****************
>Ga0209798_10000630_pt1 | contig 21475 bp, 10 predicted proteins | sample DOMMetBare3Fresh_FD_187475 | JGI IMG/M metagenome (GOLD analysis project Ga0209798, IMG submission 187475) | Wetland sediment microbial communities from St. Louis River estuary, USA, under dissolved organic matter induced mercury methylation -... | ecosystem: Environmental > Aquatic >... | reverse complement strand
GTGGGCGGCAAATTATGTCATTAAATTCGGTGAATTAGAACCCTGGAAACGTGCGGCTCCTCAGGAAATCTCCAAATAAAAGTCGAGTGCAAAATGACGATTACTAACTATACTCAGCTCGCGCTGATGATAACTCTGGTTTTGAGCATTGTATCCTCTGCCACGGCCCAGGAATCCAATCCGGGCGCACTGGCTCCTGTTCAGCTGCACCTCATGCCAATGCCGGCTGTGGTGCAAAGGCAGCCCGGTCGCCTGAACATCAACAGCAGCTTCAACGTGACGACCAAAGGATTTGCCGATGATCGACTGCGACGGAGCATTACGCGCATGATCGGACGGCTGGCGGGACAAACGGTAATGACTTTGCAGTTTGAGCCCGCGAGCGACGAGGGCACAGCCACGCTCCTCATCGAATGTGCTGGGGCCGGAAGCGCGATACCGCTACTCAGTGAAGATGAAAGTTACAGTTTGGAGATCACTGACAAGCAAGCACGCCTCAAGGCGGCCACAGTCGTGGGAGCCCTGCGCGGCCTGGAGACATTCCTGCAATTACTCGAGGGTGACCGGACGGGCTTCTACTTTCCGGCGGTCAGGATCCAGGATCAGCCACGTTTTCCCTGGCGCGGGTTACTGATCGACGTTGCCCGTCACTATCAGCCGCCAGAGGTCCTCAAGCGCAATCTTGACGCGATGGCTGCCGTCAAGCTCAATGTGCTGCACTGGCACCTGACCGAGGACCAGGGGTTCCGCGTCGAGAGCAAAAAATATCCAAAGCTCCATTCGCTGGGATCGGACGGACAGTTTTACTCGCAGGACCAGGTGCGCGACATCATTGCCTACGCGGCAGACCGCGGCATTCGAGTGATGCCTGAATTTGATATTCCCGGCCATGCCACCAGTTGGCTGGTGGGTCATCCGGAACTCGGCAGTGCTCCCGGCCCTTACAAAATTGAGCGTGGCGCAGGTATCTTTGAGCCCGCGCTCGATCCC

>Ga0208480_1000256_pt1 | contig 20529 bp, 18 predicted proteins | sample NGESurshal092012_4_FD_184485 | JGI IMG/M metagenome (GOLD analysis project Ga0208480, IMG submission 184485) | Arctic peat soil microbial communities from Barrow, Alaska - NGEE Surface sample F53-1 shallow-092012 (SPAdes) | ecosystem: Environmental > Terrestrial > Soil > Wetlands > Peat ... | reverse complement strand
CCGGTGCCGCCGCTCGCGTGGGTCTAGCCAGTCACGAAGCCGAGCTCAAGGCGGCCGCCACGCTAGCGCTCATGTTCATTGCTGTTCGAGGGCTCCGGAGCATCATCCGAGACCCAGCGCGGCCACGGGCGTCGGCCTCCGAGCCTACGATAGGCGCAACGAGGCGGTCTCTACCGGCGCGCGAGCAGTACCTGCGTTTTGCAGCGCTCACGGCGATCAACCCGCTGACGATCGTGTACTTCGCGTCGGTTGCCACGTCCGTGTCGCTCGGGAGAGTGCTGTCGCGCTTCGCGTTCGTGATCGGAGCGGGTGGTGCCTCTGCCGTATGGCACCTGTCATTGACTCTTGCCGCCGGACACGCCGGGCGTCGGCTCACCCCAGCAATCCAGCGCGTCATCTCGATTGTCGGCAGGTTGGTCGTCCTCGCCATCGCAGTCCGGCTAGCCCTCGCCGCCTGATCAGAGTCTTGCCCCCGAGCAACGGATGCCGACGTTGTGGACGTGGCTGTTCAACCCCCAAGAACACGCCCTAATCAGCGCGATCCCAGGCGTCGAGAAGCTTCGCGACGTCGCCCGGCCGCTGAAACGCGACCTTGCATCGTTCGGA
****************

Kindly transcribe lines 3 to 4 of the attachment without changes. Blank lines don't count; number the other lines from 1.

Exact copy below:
>Ga0208480_1000256_pt1 | contig 20529 bp, 18 predicted proteins | sample NGESurshal092012_4_FD_184485 | JGI IMG/M metagenome (GOLD analysis project Ga0208480, IMG submission 184485) | Arctic peat soil microbial communities from Barrow, Alaska - NGEE Surface sample F53-1 shallow-092012 (SPAdes) | ecosystem: Environmental > Terrestrial > Soil > Wetlands > Peat ... | reverse complement strand
CCGGTGCCGCCGCTCGCGTGGGTCTAGCCAGTCACGAAGCCGAGCTCAAGGCGGCCGCCACGCTAGCGCTCATGTTCATTGCTGTTCGAGGGCTCCGGAGCATCATCCGAGACCCAGCGCGGCCACGGGCGTCGGCCTCCGAGCCTACGATAGGCGCAACGAGGCGGTCTCTACCGGCGCGCGAGCAGTACCTGCGTTTTGCAGCGCTCACGGCGATCAACCCGCTGACGATCGTGTACTTCGCGTCGGTTGCCACGTCCGTGTCGCTCGGGAGAGTGCTGTCGCGCTTCGCGTTCGTGATCGGAGCGGGTGGTGCCTCTGCCGTATGGCACCTGTCATTGACTCTTGCCGCCGGACACGCCGGGCGTCGGCTCACCCCAGCAATCCAGCGCGTCATCTCGATTGTCGGCAGGTTGGTCGTCCTCGCCATCGCAGTCCGGCTAGCCCTCGCCGCCTGATCAGAGTCTTGCCCCCGAGCAACGGATGCCGACGTTGTGGACGTGGCTGTTCAACCCCCAAGAACACGCCCTAATCAGCGCGATCCCAGGCGTCGAGAAGCTTCGCGACGTCGCCCGGCCGCTGAAACGCGACCTTGCATCGTTCGGA